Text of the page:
NH News
2:38 pm
Mon December 31, 2012

N.H.'s New DUI Law Covering Prescription Drugs Goes Into Effect Jan. 1

Starting  Jan. 1, driving under the influence of prescription drugs, over the counter medications or any other chemical substances is a crime in New Hampshire.

Law enforcement officials say the change will help them prosecute drivers impaired by drugs not previously covered under state law.  Lawmakers expanded the state’s driving under the influence law in 2012 and Gov. Lynch signed it into law last June.

For drivers, this means driving while impaired by prescription drugs, over the counter drugs or any other chemical substance is illegal. Before, only alcohol and drugs were included.

State Police Sgt. Matthew Shapiro works in the highway safety unit and says under the old law, people found to be grossly impaired by medications, such as certain muscle relaxants, could not be charged with driving under the influence.  Back in April, he testified in favor of the bill. 

He said it’s needed because of an increase in the use of prescription drugs and the development of new substances, such as bath salts.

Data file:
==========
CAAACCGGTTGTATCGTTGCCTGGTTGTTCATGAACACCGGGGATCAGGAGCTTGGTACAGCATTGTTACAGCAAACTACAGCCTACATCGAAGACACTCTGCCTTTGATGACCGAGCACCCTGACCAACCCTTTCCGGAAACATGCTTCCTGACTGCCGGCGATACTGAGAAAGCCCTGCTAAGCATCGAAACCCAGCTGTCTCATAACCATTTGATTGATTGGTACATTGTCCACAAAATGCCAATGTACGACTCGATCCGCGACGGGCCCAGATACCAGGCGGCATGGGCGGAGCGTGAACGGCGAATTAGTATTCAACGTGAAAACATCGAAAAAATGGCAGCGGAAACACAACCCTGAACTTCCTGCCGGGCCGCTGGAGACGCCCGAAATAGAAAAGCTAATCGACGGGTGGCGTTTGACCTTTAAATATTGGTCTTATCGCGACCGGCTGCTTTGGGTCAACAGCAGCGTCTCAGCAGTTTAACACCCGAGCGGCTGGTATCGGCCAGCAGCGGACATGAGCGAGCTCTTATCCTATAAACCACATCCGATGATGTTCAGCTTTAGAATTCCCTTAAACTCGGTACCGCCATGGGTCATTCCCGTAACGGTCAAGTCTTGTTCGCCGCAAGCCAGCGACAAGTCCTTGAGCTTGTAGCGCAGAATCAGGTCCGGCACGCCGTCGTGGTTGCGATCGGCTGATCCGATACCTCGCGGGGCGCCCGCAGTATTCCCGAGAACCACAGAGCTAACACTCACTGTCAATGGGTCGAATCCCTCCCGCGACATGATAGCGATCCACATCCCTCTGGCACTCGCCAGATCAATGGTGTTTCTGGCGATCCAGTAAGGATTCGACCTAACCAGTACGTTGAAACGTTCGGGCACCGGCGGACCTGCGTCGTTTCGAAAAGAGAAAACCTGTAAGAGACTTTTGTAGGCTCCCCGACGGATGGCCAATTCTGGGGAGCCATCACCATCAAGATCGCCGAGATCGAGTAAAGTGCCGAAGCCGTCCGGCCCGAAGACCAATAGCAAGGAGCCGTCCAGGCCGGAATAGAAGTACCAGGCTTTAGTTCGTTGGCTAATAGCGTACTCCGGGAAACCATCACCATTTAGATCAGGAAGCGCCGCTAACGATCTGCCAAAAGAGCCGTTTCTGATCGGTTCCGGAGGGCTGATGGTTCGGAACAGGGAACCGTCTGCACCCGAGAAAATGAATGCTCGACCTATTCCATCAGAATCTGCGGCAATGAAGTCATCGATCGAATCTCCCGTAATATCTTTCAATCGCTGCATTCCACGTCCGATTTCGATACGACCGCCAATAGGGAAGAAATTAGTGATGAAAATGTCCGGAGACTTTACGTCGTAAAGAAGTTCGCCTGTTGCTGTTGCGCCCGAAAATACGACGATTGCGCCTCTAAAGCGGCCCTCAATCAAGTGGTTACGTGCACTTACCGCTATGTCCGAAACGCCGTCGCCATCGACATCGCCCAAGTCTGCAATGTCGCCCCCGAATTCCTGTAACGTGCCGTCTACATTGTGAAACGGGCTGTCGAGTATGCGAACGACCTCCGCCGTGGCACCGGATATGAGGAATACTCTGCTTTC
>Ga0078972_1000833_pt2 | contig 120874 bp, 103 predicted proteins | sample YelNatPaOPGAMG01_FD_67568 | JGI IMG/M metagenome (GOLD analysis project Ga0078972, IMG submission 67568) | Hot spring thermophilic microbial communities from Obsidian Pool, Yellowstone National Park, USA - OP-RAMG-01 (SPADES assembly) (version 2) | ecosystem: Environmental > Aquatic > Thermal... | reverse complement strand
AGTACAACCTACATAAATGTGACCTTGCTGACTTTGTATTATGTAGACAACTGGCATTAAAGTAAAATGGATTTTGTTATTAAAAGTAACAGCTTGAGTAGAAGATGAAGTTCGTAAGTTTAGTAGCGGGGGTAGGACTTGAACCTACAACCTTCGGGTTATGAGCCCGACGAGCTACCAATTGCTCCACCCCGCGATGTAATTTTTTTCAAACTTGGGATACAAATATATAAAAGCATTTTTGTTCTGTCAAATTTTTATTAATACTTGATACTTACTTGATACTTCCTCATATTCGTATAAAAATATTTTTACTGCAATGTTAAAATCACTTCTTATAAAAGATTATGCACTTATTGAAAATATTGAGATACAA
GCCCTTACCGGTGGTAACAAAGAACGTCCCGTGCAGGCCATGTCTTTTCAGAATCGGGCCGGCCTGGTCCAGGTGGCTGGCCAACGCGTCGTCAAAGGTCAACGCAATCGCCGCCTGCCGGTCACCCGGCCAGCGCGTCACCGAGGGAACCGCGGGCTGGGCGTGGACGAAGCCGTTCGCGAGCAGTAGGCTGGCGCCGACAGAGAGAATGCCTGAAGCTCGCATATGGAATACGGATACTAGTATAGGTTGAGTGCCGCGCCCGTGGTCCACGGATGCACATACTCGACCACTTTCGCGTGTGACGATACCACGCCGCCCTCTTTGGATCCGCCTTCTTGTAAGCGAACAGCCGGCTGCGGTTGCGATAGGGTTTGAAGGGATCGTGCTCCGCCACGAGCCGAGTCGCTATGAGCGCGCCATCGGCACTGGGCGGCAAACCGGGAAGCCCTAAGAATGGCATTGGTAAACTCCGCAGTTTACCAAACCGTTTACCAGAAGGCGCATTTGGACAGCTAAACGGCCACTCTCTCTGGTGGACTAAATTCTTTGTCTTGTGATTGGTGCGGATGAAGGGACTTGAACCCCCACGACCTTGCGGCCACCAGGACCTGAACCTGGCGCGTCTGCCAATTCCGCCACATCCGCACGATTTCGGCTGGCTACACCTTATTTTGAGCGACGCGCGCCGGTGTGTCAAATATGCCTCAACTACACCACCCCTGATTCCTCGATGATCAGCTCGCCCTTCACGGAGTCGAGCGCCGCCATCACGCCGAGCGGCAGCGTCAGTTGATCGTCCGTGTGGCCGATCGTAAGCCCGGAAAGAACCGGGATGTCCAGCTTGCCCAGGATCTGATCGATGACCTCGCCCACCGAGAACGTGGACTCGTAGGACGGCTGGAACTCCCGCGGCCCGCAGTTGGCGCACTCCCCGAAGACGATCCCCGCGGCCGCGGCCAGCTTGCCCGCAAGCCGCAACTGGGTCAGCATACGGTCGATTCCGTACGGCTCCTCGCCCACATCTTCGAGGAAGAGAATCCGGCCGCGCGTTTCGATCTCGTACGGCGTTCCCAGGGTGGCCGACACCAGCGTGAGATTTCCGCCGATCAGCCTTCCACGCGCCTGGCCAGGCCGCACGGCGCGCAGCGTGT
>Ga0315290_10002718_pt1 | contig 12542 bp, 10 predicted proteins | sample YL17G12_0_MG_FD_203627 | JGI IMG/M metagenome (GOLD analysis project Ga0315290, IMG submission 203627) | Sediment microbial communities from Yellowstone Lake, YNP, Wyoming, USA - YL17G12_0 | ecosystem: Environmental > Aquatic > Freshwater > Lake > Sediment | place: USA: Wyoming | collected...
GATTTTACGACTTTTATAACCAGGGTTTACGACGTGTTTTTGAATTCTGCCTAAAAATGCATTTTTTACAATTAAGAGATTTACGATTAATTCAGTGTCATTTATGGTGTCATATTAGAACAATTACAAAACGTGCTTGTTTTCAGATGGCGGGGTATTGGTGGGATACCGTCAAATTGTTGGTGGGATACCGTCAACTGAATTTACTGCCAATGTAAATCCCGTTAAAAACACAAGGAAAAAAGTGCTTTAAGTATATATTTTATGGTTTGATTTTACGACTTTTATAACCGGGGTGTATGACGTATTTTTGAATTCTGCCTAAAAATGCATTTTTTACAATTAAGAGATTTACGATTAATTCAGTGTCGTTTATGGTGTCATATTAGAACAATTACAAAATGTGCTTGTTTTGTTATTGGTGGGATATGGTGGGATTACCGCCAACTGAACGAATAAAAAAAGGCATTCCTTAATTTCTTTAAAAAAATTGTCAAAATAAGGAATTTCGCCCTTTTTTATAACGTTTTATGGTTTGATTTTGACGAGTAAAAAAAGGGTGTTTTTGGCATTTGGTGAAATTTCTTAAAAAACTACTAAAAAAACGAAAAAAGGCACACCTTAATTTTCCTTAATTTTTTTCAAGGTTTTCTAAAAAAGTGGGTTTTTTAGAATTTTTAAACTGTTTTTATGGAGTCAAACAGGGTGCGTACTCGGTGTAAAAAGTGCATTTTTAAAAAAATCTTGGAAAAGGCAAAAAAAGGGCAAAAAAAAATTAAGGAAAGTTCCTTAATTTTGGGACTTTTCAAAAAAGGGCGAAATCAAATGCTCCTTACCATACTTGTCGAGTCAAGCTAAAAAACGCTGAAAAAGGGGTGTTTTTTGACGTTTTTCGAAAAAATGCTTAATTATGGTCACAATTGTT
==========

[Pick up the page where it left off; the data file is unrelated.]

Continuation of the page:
“The cases that we’re dealing with are people who are clearly impaired, they’re under the influence, they have diminished mental capacity and physical capacity as a result of taking drugs that are impairing them.”

But defense attorneys in the state call the law over-reaching.  Attorney Dan Hynes, who specializes in DUI defense, predicts an increase in false arrests in 2013.

“I think it’s incredibly too broad and people taking prescription medications by a doctor may or may not know the effects of those medications.  I think it’s particularly difficult for police officers to determine whether someone’s under the influence of a certain drug.”

But Sgt. Shapiro says the state has trained Drug Recognition Experts to help detect when someone is impaired by drugs. He says blood tests could also be used.

Laws in many other states, including Vermont and Maine, are written broadly enough to include prescription drugs in their definitions.